Mammy, cartoon or otherwise, was a character that had been a part of America’s collective imagination for a while. After appearing in Harriet Beecher Stowe’s 1852 book, Uncle Tom’s Cabin, Mammy started to get around. Despite the fact that slaves were given very little to eat and were often worked into early graves, the notion of the large, middle-aged, dark-skinned Black woman who loved her owners more than life itself became cherished. And why wouldn’t it? With no husband, children or family to ever speak of, this loyal, motherly, sexless husk of a human being posed little threat to white society. It was McDaniel’s portrayal of Mammy that came to embody a character that still sets the standard for Black actresses today.
Sacheen Littlefeather and Ethnic Fraud (Dina Gilio Whitaker, The Conversation, October 2022)
One of the first — and most controversial — political statements delivered at the Oscars was made in 1973 by a young woman named Sacheen Littlefeather. When Marlon Brando was announced as the winner for Best Actor in The Godfather, she strode onto the stage in a buckskin dress and announced that Brando had asked her to reject the award on his behalf, as a protest against Hollywood’s treatment of Native Americans. She identified herself as being of Apache heritage, and though she was booed that evening, she soon became an inspirational figure in the Indian rights movement.
But what if all her years of activism were based on a lie? Whitaker, a lecturer on American Indian Studies at California State University, met with Littlefeather for a possible book project and ultimately came to doubt the woman’s claim of Native heritage, a doubt she kept to herself for fear of “outing” someone who’d become a role model for so many. After Littlefeather’s death in late 2022, two of her sisters confirmed Whitaker’s suspicions. Whitaker’s account is on the shorter side, but her personal experience with Littlefeather gives it particular resonance. Rather than shaming Littlefeather for lying, Whitaker explores the reasons why she did, and what she gained from it.
Littlefeather became a cultural icon in large part because she made a life playing to the Indian Princess stereotype, and she certainly looked the part. This was especially true during the Oscars incident, in which she adorned herself in full Native dress, for example, because it sent an unmistakable message about the image she was trying to portray. It should be noted that the outfit was not of traditional Apache or Yaqui design, nor was her hairstyle.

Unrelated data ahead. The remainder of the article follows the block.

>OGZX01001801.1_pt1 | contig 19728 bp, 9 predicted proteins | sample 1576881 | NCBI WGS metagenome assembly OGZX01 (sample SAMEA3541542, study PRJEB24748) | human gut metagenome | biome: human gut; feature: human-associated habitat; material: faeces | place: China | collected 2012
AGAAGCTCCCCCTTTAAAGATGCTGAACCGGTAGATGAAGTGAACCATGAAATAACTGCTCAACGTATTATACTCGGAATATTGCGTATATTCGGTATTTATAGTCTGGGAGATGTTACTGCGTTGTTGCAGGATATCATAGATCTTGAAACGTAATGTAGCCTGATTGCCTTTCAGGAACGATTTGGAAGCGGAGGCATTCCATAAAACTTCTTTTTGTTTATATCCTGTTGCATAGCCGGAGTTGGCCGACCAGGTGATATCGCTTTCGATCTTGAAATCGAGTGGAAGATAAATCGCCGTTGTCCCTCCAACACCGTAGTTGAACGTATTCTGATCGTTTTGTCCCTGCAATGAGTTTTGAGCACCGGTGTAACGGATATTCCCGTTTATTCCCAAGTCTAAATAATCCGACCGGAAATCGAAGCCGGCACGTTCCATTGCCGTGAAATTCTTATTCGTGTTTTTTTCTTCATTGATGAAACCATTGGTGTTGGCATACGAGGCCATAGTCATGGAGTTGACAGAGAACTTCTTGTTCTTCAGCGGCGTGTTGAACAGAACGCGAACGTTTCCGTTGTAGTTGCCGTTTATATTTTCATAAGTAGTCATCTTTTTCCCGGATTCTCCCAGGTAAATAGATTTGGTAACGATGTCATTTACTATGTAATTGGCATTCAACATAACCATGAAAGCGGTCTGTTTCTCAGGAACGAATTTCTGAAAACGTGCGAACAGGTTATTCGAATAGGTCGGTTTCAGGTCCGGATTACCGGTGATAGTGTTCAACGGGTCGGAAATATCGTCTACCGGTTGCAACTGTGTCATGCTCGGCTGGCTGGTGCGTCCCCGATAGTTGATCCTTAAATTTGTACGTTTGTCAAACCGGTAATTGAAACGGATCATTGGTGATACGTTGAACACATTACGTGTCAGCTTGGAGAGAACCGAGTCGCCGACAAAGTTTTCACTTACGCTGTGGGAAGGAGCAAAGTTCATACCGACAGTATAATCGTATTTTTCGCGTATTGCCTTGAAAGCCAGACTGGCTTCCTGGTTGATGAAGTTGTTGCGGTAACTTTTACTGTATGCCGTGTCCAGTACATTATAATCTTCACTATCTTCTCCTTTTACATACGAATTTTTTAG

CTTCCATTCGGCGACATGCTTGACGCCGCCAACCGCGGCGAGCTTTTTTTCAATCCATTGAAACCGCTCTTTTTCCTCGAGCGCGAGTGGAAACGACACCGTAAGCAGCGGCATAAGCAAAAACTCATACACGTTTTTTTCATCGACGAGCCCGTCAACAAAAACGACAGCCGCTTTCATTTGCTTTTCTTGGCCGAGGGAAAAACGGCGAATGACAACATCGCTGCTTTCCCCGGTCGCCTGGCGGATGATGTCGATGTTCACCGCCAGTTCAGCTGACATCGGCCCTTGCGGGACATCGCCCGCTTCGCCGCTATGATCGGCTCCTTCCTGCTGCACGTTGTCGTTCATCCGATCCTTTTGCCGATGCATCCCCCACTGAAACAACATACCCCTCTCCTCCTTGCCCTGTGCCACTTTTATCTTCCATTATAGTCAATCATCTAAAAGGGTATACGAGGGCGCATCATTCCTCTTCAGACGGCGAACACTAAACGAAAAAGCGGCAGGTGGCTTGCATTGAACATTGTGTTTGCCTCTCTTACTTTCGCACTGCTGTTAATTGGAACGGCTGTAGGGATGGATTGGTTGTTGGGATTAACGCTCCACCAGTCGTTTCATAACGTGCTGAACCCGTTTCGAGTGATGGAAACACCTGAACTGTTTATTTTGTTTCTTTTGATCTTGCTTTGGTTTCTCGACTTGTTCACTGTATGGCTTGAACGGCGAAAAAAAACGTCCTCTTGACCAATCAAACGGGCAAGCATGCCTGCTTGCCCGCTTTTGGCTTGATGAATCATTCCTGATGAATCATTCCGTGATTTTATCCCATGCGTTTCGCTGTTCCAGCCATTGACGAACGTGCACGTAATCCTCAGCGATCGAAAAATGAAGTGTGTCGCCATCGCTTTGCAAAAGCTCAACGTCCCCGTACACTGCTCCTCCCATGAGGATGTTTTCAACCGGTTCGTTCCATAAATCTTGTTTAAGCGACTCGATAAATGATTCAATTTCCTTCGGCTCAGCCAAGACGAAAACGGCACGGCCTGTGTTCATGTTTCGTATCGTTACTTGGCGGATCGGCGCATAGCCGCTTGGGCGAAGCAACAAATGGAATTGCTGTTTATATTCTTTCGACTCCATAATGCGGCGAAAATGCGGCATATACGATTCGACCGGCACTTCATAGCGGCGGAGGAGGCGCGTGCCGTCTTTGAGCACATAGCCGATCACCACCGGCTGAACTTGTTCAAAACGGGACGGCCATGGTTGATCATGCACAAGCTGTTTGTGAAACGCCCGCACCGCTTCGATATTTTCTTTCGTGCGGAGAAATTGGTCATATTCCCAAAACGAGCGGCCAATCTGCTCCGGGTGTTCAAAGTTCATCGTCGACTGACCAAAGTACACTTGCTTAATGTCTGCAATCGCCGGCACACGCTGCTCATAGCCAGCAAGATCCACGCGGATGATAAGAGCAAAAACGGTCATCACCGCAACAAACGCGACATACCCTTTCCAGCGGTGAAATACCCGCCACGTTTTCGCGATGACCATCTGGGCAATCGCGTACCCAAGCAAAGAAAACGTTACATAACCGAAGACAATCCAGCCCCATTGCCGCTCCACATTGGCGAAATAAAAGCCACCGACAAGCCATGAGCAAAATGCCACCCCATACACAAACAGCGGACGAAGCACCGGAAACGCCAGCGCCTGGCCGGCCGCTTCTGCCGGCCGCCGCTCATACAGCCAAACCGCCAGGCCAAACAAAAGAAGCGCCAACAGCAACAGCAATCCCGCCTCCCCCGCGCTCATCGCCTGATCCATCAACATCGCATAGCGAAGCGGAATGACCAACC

The stereotype Littlefeather embodied depended on non-Native people not knowing what they were looking at, or knowing what constitutes legitimate American Indian identity.
How John Schlesinger’s Homeless and Lonesome Midnight Cowboy Rode His Way to the Top and Became the First and Only X-rated Movie to Win a Best Picture Oscar (Koraljka Suton, Cinephilia & Beyond, August 2019)
When Midnight Cowboy won Best Picture in 1970, it solidified a change that had been rippling through American culture throughout the 1960s: Shiny Hollywood escapism was out, gritty realism was in. But did an X-rated movie starring two relatively unknown actors really deserve the industry’s highest honor?
In this essay, film critic Koraljka Suton argues that Midnight Cowboy should be remembered for more than its edgy rating. “Midnight Cowboy [was] the first and only X-rated movie in history to have won an Oscar for Best Picture,” she writes. “Two years later, the rating was changed back to R without a single scene having been altered or cut.”
Why? Because the initial X rating had nothing to do with explicit sex scenes (there were none), but rather, the movie industry’s distaste for anything that hinted at homosexuality. The scene where Jon Voight’s character (Buck) gets paid to receive a blowjob was mostly implied, but it was shocking enough to make people walk out of the theater and create a public outcry. His co-star Dustin Hoffman was afraid he might never work again.
But the controversy might have also attracted curious moviegoers who discovered a more moving film than they expected — which might explain that Oscar. Suton makes a convincing case that Midnight Cowboy deserves to be remembered as a poignant story of two outsiders who find support in each other, not the supposedly shocking movie an X rating implies.